Tuesday, March 17, 2015

Know Your Stuff

Our pastor is going through the book of Acts right now.  While teaching on the opening paragraphs (Acts 17:1-15), a major point he made was “Know Your Stuff” with the idea that Christians are to “be prepared to make a defense to anyone who asks for the hope that is in you” (1Pe 3:15).  I agree, but while considering his point, the question came to mind: how much do we need to know?

It’s an important question, because people react to the point in a variety of ways.  Some will recognize that the example being used is the apostle Paul, who had been trained and groomed in Old Testament.  Following that was a face-to-face with Jesus Himself.  How many of us can hope to attain to that level of education?  I have a better-than-fair knowledge of the history and theology of the Mosaic Covenant, but my attempt to replicate Paul’s results would fall short.  On the other end of the spectrum are those who have a great zeal to share the gospel but can and will use detrimental means, focusing on results—winning a soul for Christ—rather than proclaiming the truth of God’s word.

Returning to the question at hand, how much knowledge is enough?  Possibly the best answer is one given by John D. Rockefeller when asked how much money is enough.  He replied, “Just a little bit more.”  That should be our attitude toward to Scripture.  Our appetite is never sated; we constantly take of the bread and fount of life.  Whatever our level of understanding, viz. God’s word and the plan of redemption, the need remains for constant input for spiritual refreshment and renewal, so that we can continue to perform the God-given tasks (Eph 2:10) in working out salvation with fear and trembling (Php 2:12).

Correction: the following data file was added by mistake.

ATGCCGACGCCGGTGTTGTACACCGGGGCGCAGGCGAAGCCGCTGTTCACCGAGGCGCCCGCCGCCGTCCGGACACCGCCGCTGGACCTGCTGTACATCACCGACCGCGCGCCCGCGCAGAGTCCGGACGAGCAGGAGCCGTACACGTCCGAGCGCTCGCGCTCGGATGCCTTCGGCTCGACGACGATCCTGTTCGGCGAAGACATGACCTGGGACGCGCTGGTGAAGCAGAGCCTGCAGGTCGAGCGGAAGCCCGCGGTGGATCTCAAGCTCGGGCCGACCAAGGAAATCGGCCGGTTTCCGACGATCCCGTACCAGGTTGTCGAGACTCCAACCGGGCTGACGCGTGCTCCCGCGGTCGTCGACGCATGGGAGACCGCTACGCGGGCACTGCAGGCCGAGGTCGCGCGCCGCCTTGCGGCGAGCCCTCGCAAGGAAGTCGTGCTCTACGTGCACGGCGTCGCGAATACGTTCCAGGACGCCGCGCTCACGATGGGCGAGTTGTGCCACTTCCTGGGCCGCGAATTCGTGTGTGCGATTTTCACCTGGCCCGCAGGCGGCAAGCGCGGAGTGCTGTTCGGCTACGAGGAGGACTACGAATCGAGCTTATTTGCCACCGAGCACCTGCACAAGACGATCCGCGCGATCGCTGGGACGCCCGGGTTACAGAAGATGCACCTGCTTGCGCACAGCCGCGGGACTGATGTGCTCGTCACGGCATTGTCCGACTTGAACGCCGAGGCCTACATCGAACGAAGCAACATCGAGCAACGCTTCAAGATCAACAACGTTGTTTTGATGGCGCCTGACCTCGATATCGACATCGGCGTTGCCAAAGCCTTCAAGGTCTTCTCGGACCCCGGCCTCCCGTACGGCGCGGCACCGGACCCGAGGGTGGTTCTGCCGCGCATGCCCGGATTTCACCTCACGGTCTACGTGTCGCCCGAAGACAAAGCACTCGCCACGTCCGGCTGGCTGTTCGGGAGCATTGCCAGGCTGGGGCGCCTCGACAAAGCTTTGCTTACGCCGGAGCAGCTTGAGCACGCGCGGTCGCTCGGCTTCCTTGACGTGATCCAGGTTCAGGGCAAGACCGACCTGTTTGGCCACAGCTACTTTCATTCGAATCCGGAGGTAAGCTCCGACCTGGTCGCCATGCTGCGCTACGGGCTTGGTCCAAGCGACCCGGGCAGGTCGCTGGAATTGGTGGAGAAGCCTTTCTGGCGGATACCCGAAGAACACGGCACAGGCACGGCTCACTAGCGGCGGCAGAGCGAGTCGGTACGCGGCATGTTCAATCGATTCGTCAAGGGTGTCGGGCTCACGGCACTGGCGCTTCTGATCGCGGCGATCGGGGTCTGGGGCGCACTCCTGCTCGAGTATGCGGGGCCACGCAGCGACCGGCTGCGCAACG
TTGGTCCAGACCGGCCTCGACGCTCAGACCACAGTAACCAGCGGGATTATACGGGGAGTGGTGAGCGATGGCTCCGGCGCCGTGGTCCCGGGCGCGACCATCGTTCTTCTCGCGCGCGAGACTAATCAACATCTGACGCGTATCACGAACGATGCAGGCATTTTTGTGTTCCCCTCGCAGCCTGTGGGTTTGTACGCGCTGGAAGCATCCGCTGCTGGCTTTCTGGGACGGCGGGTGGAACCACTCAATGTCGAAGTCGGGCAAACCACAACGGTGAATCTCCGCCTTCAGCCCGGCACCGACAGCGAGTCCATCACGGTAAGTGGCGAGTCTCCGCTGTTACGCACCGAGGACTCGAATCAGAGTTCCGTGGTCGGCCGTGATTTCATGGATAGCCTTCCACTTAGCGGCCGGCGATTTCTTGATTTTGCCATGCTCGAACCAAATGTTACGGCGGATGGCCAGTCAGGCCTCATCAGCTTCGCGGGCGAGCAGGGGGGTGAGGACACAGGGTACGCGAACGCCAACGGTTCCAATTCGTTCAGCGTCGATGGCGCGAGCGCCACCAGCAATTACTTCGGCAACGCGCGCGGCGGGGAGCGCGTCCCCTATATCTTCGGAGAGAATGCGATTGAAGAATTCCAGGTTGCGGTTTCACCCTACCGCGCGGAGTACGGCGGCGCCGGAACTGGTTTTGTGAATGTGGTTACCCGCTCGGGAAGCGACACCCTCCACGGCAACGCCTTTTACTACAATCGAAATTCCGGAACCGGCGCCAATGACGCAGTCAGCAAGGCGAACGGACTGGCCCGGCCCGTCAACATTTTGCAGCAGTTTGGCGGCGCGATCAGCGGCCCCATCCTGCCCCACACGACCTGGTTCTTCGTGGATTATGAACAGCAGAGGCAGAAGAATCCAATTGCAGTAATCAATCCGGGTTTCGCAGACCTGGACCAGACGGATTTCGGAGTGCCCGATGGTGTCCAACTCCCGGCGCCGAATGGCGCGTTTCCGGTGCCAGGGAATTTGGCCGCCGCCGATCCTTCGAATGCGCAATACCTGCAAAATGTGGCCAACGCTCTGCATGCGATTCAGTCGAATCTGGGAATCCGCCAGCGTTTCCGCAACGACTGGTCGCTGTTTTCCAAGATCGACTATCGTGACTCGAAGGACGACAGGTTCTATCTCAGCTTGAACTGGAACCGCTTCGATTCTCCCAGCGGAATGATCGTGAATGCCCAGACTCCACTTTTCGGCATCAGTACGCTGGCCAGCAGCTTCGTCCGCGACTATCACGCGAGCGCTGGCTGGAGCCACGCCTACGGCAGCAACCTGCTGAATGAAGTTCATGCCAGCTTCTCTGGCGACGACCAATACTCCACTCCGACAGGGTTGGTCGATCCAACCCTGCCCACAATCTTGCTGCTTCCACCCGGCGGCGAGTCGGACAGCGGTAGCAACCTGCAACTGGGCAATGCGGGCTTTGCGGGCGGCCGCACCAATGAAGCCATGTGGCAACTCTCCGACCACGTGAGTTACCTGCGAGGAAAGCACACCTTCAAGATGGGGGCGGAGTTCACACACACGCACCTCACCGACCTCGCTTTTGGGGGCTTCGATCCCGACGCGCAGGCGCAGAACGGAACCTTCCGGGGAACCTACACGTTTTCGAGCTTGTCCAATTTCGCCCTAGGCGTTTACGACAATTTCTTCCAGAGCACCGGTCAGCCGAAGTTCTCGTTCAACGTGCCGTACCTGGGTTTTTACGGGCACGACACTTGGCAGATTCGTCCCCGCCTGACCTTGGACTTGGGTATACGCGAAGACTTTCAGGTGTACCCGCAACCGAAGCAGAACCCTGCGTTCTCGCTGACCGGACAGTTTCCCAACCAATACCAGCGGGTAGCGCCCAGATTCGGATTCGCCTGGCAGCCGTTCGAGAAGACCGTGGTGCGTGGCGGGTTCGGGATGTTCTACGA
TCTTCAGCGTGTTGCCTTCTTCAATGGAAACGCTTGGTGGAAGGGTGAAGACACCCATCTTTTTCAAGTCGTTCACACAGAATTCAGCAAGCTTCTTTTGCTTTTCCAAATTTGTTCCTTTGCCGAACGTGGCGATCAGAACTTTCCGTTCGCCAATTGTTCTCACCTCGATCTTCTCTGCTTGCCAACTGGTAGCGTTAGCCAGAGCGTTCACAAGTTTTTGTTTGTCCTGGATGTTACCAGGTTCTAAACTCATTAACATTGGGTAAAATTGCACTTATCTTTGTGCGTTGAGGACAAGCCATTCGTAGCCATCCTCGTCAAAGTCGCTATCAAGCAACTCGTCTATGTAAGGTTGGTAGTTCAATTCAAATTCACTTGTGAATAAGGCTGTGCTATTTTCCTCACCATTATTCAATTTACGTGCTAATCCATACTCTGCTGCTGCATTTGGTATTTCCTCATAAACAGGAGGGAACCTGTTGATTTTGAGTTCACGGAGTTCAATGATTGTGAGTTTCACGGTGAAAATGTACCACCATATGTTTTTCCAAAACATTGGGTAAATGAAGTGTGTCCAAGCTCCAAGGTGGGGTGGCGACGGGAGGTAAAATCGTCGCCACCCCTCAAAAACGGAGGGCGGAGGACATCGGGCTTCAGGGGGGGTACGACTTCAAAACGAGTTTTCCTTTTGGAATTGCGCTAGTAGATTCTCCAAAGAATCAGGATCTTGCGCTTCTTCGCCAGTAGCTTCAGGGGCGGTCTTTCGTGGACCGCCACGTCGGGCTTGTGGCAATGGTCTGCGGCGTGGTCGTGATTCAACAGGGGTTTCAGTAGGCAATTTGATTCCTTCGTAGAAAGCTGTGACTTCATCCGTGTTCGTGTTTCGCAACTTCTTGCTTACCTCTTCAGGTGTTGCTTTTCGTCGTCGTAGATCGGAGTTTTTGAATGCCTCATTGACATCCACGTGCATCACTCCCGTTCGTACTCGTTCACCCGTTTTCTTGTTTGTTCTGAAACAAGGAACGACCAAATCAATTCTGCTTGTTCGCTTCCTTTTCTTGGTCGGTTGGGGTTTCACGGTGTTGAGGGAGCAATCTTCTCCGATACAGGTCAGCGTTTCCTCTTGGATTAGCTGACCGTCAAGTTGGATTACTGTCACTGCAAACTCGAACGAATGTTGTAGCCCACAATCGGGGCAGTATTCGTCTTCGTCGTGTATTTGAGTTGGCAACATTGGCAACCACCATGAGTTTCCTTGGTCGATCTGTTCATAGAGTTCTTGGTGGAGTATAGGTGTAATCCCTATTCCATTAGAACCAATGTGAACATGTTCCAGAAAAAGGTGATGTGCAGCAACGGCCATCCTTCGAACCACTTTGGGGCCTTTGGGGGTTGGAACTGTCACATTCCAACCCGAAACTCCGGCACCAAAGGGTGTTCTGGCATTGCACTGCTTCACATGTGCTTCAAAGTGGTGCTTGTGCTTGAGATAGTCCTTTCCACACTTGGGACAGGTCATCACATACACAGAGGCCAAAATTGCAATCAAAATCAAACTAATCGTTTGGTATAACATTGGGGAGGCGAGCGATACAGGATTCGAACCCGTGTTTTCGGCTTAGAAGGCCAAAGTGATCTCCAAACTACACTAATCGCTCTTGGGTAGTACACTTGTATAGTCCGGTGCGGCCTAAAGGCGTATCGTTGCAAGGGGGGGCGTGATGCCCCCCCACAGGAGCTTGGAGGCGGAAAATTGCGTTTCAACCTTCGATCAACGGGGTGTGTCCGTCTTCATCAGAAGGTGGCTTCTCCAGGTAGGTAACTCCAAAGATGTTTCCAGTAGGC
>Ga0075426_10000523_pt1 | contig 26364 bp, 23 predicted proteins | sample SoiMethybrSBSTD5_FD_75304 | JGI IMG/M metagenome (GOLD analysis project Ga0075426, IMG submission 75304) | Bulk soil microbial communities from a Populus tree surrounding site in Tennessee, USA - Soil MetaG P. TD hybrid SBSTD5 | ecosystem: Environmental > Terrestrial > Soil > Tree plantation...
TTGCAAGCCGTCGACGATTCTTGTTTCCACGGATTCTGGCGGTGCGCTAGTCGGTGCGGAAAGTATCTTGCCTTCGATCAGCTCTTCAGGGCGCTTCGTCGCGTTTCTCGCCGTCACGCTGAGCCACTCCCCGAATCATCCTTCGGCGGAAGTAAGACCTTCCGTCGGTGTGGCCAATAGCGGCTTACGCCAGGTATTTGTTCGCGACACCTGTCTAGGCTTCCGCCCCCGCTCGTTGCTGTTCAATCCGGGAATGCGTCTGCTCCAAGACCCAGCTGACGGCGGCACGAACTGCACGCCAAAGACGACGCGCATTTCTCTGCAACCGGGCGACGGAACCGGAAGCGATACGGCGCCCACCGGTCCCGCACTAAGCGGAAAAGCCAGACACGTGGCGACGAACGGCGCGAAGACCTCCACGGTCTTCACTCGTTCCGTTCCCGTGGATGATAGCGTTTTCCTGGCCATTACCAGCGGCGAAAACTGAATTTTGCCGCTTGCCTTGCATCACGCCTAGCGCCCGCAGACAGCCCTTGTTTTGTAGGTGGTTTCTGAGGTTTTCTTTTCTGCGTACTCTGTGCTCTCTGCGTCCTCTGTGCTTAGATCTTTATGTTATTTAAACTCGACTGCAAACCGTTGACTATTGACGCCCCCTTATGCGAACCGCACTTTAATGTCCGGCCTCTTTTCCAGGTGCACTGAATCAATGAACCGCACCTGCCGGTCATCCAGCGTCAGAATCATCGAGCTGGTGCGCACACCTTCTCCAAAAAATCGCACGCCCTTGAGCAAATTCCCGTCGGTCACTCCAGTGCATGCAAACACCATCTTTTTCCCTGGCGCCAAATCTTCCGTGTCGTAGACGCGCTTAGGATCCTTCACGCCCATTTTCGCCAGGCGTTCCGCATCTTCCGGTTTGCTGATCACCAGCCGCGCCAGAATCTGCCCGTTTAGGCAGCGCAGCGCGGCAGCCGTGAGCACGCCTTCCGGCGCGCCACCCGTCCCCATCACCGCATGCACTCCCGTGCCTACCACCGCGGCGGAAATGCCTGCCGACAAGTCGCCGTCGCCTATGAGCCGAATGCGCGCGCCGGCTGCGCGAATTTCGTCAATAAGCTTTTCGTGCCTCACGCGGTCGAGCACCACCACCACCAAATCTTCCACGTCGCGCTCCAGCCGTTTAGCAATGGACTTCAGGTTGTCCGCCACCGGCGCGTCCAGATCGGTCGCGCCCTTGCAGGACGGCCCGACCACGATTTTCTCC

Would I advocate that new Christians withhold from sharing the gospel?  Not at all.  He or she should be making Christ known as willingly as any seasoned apologist.  If the new believer is being properly discipled,* there will be growth in Christ with a concomitant growth in wisdom.  Also, understand that much of interaction with unbelievers is listening.  Much can be learned from just asking questions and letting a person talk.  You find commonality, even if that is just that you are both sinners but manifesting it in different ways.  Communicate what you know to be true: Jesus died, was buried, and rose again for your sin.  Conversely, do not communicate what you do not know.  If there are gaps in your knowledge, admit it and seek the answer later, or bring in another person.  If someone more knowledgeable can help, get that person to help.

Lastly, whether the person with you in conversation is defensive or aggressive, remember that you are being asked for the source of your hope.  The source is not you.  You will make mistakes.  There have been many times when I’ve walked away from a conversation thinking, “Oh, I should have said…”  In some ways it signifies thinking that the encounter was mine to win, rather than God’s to work through His Word.  Consider it a lesson learned and move on.  God’s Word is living and active, yours and mine are not: give it clearly, and let it work.  Remember that you are the servant with a message, not the Master.

*  Yes, there are some faithful believers undertaking this essential work to raise up the next generation.

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